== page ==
Do men actually buy anything?
Well, of course they do – but we know what they tend to be buying: Tech, cars, gadgets, TVs, home-cinemas and the like. But do they actually buy anything from our shops, in the cultural sector?
This, it seems to me, is a very good question. Most buyers in the cultural and heritage sector work on the premise that their core customer is a middle-aged, middle class woman – and with good reason – they are. The most recent data backs this up. 41% of all museum visitors in the UK are over 55. 58% of all visitors are female. This is even more pronounced in art galleries where the female to male ratio of visitors is heading towards 70/30! The only venues that attract more men than women are institutions based on science or the military.
But even these figures underplay what is really going on in our shops, and this is down to the differing shopping behaviours of men and women. Beyond the few examples cited above, a recent survey in the United States claims that women are responsible for a staggering 85% of all consumer purchases and influence 95% of all purchasing decisions. One reason for this is tenacity. It does not necessarily mean that women enjoy shopping more than men, but they keep at it.
To quote from the study:
Men would rather buy a workable product than continue to shop, while women would rather continue to shop in the hope of finding a perfect solution
Not surprising then, that most of the products in our shops are aimed at this shopper. My very quick tour of my local museum gift-shops suggested a ratio of about ten to one in favour of female products. Some examples; for every tie on offer there could well be ten plus ladies scarves; for every wallet at least half a dozen purses and let’s not even look at jewellery – vast ranges with nothing for men at all barring the odd pair of cufflinks. Homeware items are all aimed at the female customer, as are, I would argue, the vast majority of greetings cards, note cards, art prints and Christmas decorations. Add on to this, scented candles, diffusers, beauty, skin care, fragrances and textiles. Just about the only category not biased to the female market are books – but even here the sales data tells us that the book market is 60% female, in fact 80% female if we just look at fiction.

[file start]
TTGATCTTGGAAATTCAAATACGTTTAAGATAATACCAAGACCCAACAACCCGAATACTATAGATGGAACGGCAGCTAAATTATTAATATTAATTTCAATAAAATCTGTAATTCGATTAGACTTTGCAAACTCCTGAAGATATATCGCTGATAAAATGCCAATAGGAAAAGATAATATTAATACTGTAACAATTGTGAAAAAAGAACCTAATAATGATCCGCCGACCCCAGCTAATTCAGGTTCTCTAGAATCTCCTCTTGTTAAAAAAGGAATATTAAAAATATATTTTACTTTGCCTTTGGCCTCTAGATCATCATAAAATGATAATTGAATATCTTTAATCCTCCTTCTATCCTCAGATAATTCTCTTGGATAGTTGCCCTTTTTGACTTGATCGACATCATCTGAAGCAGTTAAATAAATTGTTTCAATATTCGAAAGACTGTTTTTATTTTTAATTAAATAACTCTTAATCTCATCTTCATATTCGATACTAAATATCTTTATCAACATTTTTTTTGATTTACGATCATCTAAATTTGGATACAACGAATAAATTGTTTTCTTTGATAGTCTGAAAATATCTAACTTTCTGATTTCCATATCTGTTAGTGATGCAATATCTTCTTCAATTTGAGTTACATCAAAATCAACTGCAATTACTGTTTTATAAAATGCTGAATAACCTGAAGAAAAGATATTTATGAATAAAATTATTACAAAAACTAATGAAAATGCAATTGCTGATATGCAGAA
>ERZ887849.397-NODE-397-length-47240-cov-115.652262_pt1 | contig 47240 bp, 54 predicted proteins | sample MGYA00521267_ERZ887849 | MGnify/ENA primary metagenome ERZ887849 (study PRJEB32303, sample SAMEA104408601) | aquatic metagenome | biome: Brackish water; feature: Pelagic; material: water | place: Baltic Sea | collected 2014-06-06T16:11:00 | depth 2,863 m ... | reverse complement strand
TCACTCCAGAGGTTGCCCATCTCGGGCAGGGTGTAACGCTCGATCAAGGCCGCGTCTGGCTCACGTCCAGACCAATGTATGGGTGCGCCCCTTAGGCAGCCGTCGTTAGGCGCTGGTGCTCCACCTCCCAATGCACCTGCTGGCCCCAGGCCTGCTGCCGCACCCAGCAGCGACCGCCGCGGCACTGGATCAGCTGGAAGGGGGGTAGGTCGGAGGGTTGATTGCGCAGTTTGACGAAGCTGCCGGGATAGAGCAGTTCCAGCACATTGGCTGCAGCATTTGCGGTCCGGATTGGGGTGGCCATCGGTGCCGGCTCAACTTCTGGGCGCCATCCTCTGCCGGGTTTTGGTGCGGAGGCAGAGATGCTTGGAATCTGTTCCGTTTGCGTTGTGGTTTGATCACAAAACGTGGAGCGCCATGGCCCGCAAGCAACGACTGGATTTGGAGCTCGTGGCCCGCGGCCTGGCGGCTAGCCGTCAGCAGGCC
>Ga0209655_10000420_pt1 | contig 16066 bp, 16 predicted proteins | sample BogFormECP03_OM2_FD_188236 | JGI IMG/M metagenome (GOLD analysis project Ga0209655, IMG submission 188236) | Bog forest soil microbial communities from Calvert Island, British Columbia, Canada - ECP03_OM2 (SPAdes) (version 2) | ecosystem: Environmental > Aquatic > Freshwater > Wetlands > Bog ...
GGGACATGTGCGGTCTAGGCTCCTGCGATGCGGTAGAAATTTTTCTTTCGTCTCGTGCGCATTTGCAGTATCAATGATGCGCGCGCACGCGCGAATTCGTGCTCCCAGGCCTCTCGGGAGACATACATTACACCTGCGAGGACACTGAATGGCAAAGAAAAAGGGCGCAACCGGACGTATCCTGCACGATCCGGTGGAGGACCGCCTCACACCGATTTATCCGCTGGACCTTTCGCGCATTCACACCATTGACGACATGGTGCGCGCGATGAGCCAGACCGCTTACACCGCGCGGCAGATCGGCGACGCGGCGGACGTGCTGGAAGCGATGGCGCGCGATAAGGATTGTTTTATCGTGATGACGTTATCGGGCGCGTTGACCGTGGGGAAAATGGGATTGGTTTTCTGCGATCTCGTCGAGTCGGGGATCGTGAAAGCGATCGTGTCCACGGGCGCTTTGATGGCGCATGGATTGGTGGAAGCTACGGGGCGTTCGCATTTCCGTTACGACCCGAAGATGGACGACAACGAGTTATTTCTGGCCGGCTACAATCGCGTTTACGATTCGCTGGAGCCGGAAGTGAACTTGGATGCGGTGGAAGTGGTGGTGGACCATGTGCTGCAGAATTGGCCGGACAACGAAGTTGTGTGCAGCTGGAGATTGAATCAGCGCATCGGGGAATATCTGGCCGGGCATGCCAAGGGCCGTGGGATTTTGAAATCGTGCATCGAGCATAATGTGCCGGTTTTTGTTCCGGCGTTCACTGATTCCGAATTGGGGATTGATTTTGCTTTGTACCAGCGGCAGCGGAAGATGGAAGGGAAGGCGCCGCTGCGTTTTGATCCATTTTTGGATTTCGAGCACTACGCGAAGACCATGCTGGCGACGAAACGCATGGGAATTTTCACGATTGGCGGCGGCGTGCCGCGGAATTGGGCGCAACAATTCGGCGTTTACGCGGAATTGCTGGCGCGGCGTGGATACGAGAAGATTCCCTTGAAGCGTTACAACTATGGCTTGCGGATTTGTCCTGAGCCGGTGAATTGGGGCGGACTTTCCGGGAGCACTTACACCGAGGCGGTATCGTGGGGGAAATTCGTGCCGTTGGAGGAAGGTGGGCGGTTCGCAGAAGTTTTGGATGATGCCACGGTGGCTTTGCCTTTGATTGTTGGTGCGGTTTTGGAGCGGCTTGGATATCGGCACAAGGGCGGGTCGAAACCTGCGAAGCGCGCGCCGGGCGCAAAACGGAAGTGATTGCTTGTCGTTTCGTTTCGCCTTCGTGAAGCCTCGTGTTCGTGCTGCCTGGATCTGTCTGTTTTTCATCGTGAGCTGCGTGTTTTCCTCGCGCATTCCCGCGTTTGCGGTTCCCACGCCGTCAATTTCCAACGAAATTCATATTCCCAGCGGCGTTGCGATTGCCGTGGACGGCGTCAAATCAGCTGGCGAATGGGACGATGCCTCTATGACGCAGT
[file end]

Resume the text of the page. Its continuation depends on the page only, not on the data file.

And my final dispiriting fact is the following: even if you do have healthy sales of ties, or cufflinks, or men’s grooming – 90% of those products are being bought by women for the men in their lives. OK, that last claim is not based on data but on my own experience, observation and discussion with my peers – but we know it’s true!
What is to be done? Does it matter? Well it certainly matters to me. I have recently become the Head of Trading at the Freemason’s Hall. I am in charge of a shop where 95% of our sales are made up of Freemasonry regalia and therefore nearly all our customers are male! (There are many female Masons too, but as we currently only sell their basic kit, they are vastly outnumbered by the men). Regalia, for those of you not familiar with Freemasonry (which included me prior to this role) is made up of aprons, collars, jewels, gloves and gauntlets. We also sell a large number of cufflinks, ties and rings to our members. These are bought by men, for themselves. A fact which, given everything I have said so far, is pretty interesting. And about to get more so.
We are in the planning stages of our new, larger shop. This will sell an expanded range of regalia (catering more fully for the female Masons) and a vastly increased range of souvenirs and gifts reflecting our visitor’s experience of our amazing art-deco building and the Museum of Freemasonry. This is a desperately needed development, because as well as the thousands of Masons that come through our doors every year we also welcome 70,000 general visitors. At the moment the gifts and souvenirs on offer to this sector of our audience is very poor. So, we hope that by bringing in more ranges that reflect and expand on our visitor’s experience we can increase our sales and our overall visitor satisfaction. So far so normal. But, can we tempt our overwhelmingly male customer base to buy items other than the regalia necessary for their membership? They are already spending money, how difficult can it be to get them to buy something else, not essential but related to Freemasonry? Will we be one of the few cultural venues where men seriously outspend women? Frankly, I don’t know but we are about to find out.
Watch this space…